For commercial properties and industrial buildings, creating a flat roof is often the best roofing option. But flat roofs, when not designed thoughtfully, can have lots of issues with ponding, which can be detrimental to the building as a whole. Here at Enviroply Roofing, we are the North West’s leading roofing experts. From commercial single ply roofing, to industrial blue roofs, we can design and install a range of high quality roofing options, tailored to suit the requirements and needs of your building. This means that our flat roofs never suffer from ponding or standing water. Instead, we make sure we use the right drainage technique for your roof. But what are the drainage options for flat roofs? And why are they so important?

What are the drainage options for flat roofs?

Flat roofs require specific and stringent drainage requirements to make sure that the rainwater is directed off the roof effectively. Without enough of a slope, and without adequate drainage, water will instead gather and pond on the top of your roof, which can cause chaos for your roof structure. To avoid this, good drainage is essential. Some of the effective drainage options include:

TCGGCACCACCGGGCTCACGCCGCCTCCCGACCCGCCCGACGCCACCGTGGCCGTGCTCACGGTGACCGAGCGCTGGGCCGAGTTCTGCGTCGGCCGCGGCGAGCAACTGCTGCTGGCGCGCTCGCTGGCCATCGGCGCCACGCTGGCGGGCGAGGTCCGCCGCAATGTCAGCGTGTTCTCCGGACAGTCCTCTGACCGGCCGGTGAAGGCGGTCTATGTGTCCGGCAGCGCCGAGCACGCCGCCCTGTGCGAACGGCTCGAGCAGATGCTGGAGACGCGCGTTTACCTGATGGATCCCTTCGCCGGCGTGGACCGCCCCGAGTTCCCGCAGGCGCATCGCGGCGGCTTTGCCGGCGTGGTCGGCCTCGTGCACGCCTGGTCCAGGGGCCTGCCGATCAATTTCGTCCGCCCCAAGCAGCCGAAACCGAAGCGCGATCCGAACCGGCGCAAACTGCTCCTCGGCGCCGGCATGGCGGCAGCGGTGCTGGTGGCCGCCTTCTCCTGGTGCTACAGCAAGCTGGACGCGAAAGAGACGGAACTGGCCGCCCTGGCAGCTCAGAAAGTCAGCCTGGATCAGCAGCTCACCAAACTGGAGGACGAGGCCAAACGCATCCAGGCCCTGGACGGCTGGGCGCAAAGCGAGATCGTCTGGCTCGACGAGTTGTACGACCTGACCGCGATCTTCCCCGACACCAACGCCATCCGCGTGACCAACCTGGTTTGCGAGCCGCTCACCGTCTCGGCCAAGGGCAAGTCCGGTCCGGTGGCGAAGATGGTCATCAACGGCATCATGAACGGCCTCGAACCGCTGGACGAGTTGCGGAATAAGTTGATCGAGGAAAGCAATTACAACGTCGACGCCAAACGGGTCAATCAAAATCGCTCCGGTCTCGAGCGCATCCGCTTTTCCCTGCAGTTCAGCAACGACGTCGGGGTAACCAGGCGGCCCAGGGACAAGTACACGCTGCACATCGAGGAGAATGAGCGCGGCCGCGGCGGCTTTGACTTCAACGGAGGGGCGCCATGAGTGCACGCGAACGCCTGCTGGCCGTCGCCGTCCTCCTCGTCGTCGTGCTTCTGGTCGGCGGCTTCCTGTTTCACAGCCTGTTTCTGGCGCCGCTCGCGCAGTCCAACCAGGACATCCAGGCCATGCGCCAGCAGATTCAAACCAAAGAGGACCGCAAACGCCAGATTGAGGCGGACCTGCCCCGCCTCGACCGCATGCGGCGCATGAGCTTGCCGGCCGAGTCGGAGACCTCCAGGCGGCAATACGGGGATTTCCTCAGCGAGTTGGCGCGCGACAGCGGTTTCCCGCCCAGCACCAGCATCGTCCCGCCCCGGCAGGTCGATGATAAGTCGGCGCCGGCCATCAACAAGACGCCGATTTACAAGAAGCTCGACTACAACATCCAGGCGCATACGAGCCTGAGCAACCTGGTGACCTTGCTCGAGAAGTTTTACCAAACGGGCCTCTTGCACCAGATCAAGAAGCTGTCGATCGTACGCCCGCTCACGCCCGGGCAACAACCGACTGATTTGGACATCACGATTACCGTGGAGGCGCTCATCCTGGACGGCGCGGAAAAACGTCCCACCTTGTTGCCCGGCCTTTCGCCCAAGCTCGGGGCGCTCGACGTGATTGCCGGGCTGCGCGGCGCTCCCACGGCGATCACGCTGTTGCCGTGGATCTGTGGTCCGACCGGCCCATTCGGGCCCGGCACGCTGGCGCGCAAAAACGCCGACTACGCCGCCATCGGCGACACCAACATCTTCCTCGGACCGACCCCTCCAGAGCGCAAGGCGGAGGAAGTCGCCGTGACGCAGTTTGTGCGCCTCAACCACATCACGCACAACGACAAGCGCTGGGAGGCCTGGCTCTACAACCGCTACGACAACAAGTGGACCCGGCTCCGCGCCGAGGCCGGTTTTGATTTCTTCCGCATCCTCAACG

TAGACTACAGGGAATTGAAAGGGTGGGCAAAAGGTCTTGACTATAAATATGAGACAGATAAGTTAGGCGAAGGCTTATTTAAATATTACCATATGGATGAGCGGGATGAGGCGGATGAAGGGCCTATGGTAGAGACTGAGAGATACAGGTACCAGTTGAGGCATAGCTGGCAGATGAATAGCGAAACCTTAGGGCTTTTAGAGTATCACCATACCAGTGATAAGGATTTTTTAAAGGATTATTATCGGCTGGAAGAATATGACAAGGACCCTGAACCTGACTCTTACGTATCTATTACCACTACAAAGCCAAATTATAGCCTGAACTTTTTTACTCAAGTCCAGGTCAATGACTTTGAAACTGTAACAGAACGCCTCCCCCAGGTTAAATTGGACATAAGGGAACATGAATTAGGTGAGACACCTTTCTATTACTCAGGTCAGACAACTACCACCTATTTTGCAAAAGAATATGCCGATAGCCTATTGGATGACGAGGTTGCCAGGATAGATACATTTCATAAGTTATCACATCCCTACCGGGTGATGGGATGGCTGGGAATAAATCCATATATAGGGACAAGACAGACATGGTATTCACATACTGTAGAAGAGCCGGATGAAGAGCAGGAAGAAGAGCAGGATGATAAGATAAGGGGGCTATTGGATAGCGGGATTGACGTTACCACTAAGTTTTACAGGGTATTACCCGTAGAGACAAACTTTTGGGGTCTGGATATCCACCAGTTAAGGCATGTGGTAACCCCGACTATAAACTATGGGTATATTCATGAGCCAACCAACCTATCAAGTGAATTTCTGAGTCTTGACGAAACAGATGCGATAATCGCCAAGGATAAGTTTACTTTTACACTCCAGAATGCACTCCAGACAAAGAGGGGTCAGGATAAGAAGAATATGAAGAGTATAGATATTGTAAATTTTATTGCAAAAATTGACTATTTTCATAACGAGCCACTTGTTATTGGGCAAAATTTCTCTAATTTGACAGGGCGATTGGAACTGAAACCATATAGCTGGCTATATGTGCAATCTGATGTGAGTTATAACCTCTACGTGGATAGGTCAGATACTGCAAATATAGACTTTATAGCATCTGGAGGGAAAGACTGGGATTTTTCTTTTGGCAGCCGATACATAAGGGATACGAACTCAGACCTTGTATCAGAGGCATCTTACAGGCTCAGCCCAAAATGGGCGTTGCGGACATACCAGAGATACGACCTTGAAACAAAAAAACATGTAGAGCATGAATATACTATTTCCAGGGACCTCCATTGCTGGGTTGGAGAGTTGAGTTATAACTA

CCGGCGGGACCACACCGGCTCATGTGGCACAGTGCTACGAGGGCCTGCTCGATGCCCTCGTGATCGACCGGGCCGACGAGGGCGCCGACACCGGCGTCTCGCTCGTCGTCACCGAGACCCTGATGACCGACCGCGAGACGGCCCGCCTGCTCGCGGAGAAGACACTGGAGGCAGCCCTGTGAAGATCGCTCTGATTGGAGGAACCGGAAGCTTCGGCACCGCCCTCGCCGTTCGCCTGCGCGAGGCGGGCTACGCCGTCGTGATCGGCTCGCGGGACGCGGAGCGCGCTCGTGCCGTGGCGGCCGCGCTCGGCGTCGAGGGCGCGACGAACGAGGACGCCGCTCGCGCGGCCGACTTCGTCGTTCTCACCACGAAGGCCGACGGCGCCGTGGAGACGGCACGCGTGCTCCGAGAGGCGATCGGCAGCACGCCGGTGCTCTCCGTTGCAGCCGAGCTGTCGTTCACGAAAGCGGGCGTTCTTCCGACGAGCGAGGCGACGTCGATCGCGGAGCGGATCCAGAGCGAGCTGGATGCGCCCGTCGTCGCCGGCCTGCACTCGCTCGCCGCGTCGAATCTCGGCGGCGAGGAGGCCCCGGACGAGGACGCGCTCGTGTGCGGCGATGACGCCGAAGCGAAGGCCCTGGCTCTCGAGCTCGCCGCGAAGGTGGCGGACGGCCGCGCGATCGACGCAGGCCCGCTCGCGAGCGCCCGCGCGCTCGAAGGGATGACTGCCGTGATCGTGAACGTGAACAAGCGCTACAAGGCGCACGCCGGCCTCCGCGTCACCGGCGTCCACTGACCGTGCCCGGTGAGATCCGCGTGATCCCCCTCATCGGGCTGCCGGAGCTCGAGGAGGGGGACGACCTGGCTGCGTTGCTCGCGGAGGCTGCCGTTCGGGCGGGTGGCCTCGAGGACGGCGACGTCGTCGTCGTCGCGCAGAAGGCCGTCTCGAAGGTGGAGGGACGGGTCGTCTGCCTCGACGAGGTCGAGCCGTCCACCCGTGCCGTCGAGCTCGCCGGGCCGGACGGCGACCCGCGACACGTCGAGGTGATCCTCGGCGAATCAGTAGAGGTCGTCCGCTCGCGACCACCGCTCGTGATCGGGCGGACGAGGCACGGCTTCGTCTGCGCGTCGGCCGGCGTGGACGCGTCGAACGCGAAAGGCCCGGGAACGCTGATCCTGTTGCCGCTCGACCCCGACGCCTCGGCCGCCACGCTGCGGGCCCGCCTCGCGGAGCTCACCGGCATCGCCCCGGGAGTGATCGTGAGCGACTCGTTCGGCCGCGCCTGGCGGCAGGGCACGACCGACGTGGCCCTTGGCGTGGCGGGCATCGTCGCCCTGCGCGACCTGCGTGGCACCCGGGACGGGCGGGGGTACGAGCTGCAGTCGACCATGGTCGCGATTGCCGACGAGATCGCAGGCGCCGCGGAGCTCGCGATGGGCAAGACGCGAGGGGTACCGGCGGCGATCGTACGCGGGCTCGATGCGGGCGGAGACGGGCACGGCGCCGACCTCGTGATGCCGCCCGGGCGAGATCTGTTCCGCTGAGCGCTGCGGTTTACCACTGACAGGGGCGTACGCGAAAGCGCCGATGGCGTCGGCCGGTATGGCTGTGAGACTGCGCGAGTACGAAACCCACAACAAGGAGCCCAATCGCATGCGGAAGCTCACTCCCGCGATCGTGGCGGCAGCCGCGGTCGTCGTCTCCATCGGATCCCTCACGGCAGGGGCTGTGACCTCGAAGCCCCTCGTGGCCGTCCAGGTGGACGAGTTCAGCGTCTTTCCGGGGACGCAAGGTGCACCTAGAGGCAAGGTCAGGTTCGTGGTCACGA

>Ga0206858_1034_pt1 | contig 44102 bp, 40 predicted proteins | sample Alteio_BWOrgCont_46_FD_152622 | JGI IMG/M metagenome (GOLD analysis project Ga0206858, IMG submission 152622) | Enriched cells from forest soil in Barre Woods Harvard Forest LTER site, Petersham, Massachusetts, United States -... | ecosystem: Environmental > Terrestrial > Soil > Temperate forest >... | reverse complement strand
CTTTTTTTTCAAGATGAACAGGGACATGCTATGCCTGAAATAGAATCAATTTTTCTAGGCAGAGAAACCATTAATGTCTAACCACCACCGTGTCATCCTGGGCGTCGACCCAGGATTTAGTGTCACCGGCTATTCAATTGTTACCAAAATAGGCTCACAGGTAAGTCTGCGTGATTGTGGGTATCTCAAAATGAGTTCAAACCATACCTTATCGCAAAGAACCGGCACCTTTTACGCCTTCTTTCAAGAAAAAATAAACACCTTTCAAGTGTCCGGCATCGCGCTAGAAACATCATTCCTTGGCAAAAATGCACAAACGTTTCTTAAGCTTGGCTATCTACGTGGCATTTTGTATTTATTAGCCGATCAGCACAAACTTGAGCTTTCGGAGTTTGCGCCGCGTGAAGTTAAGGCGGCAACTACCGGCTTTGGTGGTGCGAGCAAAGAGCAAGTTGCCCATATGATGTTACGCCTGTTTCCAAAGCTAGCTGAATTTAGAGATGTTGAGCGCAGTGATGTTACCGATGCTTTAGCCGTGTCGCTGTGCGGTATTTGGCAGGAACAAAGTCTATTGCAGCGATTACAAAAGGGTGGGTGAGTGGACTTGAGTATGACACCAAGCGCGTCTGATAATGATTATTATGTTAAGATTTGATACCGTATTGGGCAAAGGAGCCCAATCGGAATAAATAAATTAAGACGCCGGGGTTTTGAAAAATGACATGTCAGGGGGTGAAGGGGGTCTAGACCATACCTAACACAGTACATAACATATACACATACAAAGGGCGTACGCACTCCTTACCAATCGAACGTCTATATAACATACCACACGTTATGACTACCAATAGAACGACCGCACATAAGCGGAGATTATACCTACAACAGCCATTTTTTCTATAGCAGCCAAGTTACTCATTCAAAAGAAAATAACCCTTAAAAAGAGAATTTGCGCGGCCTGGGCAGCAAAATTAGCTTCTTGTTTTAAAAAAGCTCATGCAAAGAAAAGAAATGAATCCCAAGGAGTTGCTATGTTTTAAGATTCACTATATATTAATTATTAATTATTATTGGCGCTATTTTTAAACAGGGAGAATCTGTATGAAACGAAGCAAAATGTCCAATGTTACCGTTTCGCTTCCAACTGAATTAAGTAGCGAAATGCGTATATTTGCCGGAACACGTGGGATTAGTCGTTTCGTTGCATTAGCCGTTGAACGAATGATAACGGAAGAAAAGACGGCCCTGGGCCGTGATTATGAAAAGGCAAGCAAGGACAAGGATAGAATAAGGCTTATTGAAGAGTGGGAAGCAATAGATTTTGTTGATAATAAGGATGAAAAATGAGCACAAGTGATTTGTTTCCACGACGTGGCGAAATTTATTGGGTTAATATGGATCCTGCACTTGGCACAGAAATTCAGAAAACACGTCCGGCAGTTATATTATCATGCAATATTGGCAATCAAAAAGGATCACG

• internal drains
  • scuppers
  • gutters and downspouts

Internal drains

These are drains connected to pipes underneath the roof, positioned in central areas. They drain the water from the roof and carry it directly to the sewer, through internal pipework in your building. The advantages of internal drains include:

  • being able to install them in useful positions to prevent water build up
  • a custom filter can be used to prevent clogging in the pipes
  • you don’t need gutters or downspouts

However, your roof will need periodic cleaning and maintenance, which will involve removing the filter and checking for blockages create by leaves and other debris.

Scuppers

Scuppers can be used on railed rooftops to allow the rainwater to drain off. These are simply openings through the perimeter curbs of parapet walls that help move water from the rooftop into a gutter or downspout. It can even be used to more water directly off the building, by extending the scupper spout beyond the exterior surface.

Gutters and downspouts

The most obvious and commonly used drainage solution is the combination of gutters and downspouts. In general, these are very effective. But if your flat roof is not designed with enough slope, in the right direction, you may find that much of the water in the middle, doesn’t make it to the gutter. In addition, gutters and downspouts can easily become clogged with leaves and debris.

For more information or for advice about your own roof, get in touch with the experts today, here at Enviroply Roofing.